must allege some facts to raise the allegation above the
level of mere speculation. Great Western Mining &
Mineral Co. v. Fox Rothschild LLP, 615 F.3d 159, 176 (3d
Cir. 2010) (citing Twombly, 550 U.S. at 555). Furthermore, a
court may grant a motion to dismiss under Rule 12(b)(6) if
there is a dispositive issue of law. Neitzke v.
Williams, 490 U.S. 319, 326-27 (1989).
analyzing a motion to dismiss legal conclusions are
disregarded, well-pleaded factual allegations are taken as
true, and a determination is made whether those facts state a
“plausible claim for relief.” Fowler v. UPMC
Shadyside, 578 F.3d 203, 210-11 (3d Cir. 2009).
Generally that determination is made upon a review of the
allegations contained in the complaint, exhibits attached
appropriately to the complaint and matters of public record.
Pension Benefit Guar. Corp. v. White Consol. Indus.,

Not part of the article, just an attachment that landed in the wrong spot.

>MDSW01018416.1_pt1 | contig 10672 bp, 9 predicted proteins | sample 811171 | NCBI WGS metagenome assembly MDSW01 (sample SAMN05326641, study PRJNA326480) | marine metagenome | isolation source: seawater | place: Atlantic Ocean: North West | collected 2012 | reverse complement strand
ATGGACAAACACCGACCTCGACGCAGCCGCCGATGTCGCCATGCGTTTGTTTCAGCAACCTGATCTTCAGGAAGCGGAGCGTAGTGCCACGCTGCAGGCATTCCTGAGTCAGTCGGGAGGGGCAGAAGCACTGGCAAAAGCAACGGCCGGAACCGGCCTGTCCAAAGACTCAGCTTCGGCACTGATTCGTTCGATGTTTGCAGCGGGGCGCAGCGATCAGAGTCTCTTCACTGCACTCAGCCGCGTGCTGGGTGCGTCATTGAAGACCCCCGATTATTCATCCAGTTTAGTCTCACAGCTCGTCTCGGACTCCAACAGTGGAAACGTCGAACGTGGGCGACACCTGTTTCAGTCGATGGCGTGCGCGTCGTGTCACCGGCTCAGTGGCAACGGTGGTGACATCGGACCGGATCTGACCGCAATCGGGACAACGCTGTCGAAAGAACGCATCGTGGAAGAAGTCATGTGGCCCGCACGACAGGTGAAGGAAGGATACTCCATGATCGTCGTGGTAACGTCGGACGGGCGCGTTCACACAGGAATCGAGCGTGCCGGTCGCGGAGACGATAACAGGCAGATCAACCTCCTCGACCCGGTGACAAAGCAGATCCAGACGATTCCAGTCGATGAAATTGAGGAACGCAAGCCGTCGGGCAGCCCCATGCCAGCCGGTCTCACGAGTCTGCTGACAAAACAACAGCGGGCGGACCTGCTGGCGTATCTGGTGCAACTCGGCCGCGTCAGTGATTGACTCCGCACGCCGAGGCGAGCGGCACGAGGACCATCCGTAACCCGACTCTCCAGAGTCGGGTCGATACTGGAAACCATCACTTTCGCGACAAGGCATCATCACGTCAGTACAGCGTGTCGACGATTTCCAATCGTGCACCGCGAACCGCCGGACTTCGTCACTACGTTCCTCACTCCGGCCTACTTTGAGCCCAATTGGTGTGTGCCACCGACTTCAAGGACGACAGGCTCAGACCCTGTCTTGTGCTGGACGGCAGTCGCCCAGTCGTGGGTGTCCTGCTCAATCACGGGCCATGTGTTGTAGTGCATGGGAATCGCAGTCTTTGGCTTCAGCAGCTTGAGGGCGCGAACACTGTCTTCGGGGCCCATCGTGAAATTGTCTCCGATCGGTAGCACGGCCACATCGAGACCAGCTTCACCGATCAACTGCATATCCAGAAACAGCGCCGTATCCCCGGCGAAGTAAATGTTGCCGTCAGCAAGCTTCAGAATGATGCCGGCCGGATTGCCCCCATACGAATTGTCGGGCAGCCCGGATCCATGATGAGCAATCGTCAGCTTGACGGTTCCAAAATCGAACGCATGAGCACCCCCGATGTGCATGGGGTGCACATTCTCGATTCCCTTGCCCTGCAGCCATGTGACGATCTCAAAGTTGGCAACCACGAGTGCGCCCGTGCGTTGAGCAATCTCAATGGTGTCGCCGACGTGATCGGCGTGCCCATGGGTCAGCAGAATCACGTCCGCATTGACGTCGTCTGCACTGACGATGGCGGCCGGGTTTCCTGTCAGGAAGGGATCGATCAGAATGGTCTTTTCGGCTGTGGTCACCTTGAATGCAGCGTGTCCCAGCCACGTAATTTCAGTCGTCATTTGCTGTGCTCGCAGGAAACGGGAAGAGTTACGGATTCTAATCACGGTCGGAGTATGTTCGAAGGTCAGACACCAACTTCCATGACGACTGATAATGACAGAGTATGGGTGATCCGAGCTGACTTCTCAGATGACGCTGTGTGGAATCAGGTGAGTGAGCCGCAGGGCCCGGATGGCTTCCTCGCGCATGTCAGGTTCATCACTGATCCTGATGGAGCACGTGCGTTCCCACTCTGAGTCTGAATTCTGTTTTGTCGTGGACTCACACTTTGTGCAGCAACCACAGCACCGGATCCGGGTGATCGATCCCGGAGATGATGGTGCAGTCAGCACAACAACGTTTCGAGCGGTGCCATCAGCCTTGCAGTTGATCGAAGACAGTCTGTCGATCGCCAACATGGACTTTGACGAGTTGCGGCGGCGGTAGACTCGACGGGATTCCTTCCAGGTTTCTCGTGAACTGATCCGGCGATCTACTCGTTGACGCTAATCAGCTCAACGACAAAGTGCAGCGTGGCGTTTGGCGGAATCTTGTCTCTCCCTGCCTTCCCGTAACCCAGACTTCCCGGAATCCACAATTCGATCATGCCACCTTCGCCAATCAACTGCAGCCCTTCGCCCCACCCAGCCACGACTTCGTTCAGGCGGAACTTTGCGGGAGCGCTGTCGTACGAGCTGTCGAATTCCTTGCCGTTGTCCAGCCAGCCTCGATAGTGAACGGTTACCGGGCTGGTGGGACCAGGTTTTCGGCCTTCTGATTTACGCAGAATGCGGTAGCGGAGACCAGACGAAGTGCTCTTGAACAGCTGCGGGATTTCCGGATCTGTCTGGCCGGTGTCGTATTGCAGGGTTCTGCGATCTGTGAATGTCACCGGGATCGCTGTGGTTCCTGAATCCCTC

Inc. 998 F.2d 1192, 1196 (3d Cir. 1993). Here, where
Defendants have attached to their motion to dismiss
Plaintiff's Criminal Complaint and the Docket Sheet from
the underlying state court proceeding, those may properly be
considered. See S. Cross Overseas Agencies, Inc. v. Wah
Kwong Shipping Ground Ltd., 181 F.3d 410, 426 (3d Cir.
for false arrest under Section 1983 is analyzed under the
“reasonableness” standard of the Fourth
Amendment. See Berg v. County of Allegheny, 219 F.3d
261, 268-69 (3d. Cir. 2000). “The Fourth Amendment
prohibits arrest without probable cause.” Id.
at 269. Therefore, to succeed on a claim of false arrest
under Section 1983, the Plaintiff must show that the
arresting officers, Barag and Carey, lacked probable cause to
arrest him. See Groman v. Twp. of Manalapan, 47 F.3d
628, 634 (3d Cir. 1995). “Probable cause exists
whenever reasonably trustworthy information or circumstances
within a police officer's knowledge are sufficient to
warrant a person of reasonable caution to conclude that an
offense has been committed by the person being